“Mass” – Here’s my best advice to approach “Mass”, writer/director Fran Kranz’s first film.
Don’t watch the trailer.
This gripping, conversational drama is almost entirely set in one location. The four main characters confront a painful, deeply personal topic, one that has haunted them for years, but don’t ask a friend, sibling, your local movie critic, or the Internet the key matter that Jay (Jason Isaacs), Gail (Martha Plimpton), Linda (Ann Dowd), and Richard (Reed Birney) debate.
During an Oct. 10 interview with Collider, Kranz says, “Look, it has been a lot. It’s been emotional. It was emotional writing it. It was emotional making it, and it’s emotional talking about it. But I had no choice. This thing took over my life. I didn’t start doing the research because I wanted to make a movie. I started reading about these things because I was upset.”
Now, walking into Kranz’s film, knowing the issue that the four adults discuss won’t ruin the experience, like say, discovering that Malcolm Grove (Bruce Willis) is a ghost prior to watching “The Sixth Sense” (1999), but I didn’t see or hear the contents of “Mass” beforehand, and I’m grateful.
Nearly the entire film – that feels like a play with a brief prologue followed by one continuous act – takes place in an ordinary room, an unassuming spot with crème-colored walls. A white, circular plastic table (that you might pick up at Costco or Target) sits in the middle and four chairs rest around the synthetic edges.
It’s a quiet locale inside an Episcopal church, and the only potential for disturbances are piano and choir practices. Fortunately, nothing outside this confined but comfortable setting should interfere with the discussion between four people, a married couple and a divorced one.
They are in their 50s or 60s, and Jay and Gail will meet with Richard and Linda under apprehensive, uncomfortable circumstances.
Before reaching the church, Jay and Gail sit in their parked car, and cinematographer Ryan Jackson-Healy effectively captures the outdoor setting, a crisp and sunny fall afternoon in Sun Valley, Idaho. The couple dresses like they might stop by a pumpkin farm afterward, but today is no holiday.
Gail asks, “What the hell are we doing here?”
When everyone arrives at the church, awkward feelings accompany them. Linda makes a kind gesture by bringing flowers, but this considerate thought becomes a minor burden. Our eyes gaze at the aforementioned gift, and placing it at the center of the table creates a distraction.
A bother, actually.
At this point, the screenplay does not offer reasons for the consternation, and via this critic’s watch, we don’t receive a direct answer until 30 minutes into the movie. We realize that anxiety runs high, like if someone begrudgingly reconnects with an estranged parent for coffee or confronts a high school bully at a 10-year reunion.
Here, the stakes are infinitely raised, and Kendra (Michelle N. Carter), a no-nonsense counselor, mentions that she’s worked with Jay and Gail (or perhaps all four principals) for six years.
“Mass” is a gut-wrenching tale that may stick with you for eons, and it heavily leans on its masterclass actors and nuanced script. Nuanced and circular because the couples face a dinosaur-sized elephant when entering the room. They carefully tiptoe, tread, leap, jump, and fall back when approaching the said imposing article throughout the 110-minute runtime.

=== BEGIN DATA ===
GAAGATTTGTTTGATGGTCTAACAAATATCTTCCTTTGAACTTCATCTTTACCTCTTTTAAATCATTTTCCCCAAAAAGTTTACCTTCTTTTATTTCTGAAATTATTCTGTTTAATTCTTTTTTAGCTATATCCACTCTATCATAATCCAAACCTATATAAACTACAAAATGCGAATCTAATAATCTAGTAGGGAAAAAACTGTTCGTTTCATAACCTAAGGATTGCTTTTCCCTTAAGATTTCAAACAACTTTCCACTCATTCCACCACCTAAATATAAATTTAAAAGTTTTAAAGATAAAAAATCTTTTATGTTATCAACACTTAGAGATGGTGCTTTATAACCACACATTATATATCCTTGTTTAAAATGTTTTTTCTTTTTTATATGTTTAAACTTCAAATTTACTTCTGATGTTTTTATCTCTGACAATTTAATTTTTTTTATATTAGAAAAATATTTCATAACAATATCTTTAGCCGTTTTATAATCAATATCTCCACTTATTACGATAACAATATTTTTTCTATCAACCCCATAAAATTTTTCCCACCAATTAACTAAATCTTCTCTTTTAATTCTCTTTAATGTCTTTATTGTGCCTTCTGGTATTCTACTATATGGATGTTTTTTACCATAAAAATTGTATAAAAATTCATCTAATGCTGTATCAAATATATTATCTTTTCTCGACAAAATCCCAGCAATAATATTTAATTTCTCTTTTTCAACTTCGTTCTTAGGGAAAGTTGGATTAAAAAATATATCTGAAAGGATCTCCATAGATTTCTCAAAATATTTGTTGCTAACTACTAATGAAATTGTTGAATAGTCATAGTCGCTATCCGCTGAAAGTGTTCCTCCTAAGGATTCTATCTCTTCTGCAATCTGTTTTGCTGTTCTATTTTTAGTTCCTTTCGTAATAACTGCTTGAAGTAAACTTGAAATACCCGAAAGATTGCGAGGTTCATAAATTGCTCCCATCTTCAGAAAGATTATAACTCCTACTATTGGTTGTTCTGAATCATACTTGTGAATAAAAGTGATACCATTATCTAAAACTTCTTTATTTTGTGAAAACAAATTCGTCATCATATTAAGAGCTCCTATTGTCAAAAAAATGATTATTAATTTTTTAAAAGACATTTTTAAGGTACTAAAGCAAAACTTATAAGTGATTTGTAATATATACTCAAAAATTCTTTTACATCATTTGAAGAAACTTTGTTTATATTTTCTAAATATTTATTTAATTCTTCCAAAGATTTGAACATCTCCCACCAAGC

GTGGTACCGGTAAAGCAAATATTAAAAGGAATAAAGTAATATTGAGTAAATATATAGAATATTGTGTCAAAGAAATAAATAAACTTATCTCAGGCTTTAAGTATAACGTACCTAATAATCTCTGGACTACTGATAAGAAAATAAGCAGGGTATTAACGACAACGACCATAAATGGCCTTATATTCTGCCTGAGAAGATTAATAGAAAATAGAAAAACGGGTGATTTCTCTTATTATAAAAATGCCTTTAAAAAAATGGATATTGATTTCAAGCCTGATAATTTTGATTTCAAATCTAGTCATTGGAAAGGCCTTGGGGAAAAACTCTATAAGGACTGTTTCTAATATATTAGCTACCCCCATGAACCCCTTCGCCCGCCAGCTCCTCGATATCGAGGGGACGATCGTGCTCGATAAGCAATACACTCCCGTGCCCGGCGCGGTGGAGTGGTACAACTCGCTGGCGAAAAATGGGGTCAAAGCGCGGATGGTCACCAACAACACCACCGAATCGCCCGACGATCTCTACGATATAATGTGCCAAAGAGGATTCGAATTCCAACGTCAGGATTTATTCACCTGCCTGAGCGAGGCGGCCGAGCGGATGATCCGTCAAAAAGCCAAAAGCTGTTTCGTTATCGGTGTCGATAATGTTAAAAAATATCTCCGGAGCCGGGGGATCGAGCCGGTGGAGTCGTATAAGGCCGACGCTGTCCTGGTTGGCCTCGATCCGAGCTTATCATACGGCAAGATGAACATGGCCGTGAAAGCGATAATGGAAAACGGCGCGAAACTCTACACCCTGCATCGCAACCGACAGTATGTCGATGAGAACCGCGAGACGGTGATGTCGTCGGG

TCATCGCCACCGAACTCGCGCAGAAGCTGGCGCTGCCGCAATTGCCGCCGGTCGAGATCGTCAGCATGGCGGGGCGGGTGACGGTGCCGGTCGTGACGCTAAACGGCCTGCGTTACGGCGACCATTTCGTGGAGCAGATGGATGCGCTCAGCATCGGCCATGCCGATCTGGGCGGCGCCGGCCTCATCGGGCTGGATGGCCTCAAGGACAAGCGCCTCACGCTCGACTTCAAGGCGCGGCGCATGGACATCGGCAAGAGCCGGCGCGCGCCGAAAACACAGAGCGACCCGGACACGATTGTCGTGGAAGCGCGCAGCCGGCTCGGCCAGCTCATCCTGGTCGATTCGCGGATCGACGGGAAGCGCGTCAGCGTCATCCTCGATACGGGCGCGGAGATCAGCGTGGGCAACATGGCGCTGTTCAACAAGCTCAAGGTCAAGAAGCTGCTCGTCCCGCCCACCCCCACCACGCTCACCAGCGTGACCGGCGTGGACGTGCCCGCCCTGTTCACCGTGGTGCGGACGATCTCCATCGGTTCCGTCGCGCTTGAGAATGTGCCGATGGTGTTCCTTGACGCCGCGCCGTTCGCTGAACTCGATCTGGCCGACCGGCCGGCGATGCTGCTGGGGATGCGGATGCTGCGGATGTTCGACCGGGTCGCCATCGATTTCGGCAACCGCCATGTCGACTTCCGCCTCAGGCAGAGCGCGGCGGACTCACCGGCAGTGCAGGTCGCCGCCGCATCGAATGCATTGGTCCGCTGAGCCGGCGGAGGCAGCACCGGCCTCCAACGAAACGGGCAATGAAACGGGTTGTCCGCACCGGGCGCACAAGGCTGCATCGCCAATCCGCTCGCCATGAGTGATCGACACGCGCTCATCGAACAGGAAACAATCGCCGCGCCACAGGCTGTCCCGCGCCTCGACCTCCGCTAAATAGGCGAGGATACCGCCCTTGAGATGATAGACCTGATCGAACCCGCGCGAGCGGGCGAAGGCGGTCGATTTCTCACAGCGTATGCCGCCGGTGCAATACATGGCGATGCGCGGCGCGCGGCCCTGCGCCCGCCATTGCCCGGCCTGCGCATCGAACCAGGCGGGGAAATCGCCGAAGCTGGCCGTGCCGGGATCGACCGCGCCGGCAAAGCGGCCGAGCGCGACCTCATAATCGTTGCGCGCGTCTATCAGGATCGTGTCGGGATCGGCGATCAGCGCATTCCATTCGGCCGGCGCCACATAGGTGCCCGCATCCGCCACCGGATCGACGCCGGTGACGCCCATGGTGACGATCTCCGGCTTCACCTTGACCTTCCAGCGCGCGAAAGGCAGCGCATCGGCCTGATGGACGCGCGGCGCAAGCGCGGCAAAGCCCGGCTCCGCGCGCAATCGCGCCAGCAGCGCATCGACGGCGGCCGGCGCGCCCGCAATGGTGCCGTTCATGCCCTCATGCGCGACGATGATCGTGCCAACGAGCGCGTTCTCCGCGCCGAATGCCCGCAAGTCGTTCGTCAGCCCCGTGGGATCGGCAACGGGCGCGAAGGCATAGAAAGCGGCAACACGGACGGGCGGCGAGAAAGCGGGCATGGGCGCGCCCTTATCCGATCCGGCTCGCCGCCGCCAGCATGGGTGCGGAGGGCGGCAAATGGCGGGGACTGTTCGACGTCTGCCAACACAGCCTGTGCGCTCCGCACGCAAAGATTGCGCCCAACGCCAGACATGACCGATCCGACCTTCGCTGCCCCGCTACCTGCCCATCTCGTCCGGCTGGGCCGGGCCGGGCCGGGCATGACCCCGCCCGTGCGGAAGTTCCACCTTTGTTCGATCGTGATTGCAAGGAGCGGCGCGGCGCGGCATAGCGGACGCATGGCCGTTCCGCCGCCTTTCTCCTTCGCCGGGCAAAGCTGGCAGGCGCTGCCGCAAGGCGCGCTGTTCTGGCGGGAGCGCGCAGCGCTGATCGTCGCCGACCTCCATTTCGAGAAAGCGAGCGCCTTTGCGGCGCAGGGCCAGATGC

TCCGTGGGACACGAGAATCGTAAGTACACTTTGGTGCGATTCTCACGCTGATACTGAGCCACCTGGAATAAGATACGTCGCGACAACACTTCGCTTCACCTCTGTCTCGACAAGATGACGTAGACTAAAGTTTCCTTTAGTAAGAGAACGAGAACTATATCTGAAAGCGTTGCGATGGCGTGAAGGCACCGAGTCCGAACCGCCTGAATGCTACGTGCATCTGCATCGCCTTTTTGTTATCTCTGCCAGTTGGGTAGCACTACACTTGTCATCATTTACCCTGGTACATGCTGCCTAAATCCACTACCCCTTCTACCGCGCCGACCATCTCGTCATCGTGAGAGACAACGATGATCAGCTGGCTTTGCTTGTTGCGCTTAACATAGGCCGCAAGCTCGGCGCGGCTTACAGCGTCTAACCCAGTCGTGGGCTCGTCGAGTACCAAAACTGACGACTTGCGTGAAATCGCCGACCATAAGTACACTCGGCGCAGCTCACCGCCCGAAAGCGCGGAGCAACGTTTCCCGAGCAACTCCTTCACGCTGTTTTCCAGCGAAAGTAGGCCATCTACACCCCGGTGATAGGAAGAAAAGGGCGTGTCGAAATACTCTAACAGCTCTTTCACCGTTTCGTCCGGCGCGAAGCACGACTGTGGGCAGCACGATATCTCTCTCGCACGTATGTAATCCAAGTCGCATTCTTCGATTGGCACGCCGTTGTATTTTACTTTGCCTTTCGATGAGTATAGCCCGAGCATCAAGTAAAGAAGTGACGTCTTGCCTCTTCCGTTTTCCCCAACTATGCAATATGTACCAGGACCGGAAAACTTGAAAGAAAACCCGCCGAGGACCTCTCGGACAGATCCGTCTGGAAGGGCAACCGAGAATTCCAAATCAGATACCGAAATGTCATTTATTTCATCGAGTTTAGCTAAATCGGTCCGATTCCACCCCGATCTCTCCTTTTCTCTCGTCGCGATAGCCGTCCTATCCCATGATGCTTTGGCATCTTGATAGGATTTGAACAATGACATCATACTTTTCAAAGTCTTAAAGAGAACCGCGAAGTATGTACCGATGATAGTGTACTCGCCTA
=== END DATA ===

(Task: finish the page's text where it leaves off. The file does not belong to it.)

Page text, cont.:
Jay and Gail look across the table and sometimes see enemies, although Richard and Linda are not foes by wishful design. Meanwhile, the said alleged antagonists are defensive, shamed, and face the potential for verbal prosecution.
However, no villains are present in this room.
They are all sequestered in a space for a little less than two hours, as the movie runs in real-time. Kranz, Jackson-Healy, and their camera sit in this nondescript chamber as if they are invisible. They film the four leads with individual close-ups or size them up through their natural pairings and don’t get fancy with dissolves, pans, or overhead shots.
Darren Morze composed music for the film, but did he include compositions during our time inside the room? I’ve seen the movie twice and don’t recall one single solitary note. Either because none existed, or the discourse so riveted me, I tuned out everything else.
Kranz thankfully keeps it simple, so our attention is squarely focused on what his characters say because, quite frankly, nothing else matters.
Pleasantries and polite inquiry commence but then organically morph into deeper inquisitions and raw feelings. These grown-ups attempt civil exchanges and hope to keep visceral emotions at bay, but that’s ultimately impossible.
Hopeful pragmatism holds, cracks, breaks, and occasionally shatters, but the prospect for answers exists. More importantly, the potential for healing may happen over a couple of hours.
“Healing is more about accepting the pain and finding a way to peacefully co-exist with it. Our life doesn’t have to end where the pain begins, but rather, it is where we start to mend.” – Jaeda DeWalt
Jay, Gail, Richard, and Linda will never fully mend, but they may stitch together fragments of recovery through this challenging connection. Still, they and we will need time, space, and plenty of tissues to recuperate.
Dear Academy, please consider Oscar nominations everywhere, including Best Picture.
⭐⭐⭐⭐ out of ⭐⭐⭐⭐
Written and directed by: Fran Kranz
Starring: Jason Isaacs, Martha Plimpton, Reed Birney, and Ann Dowd
Runtime: 110 minutes
Image credits: Bleecker Street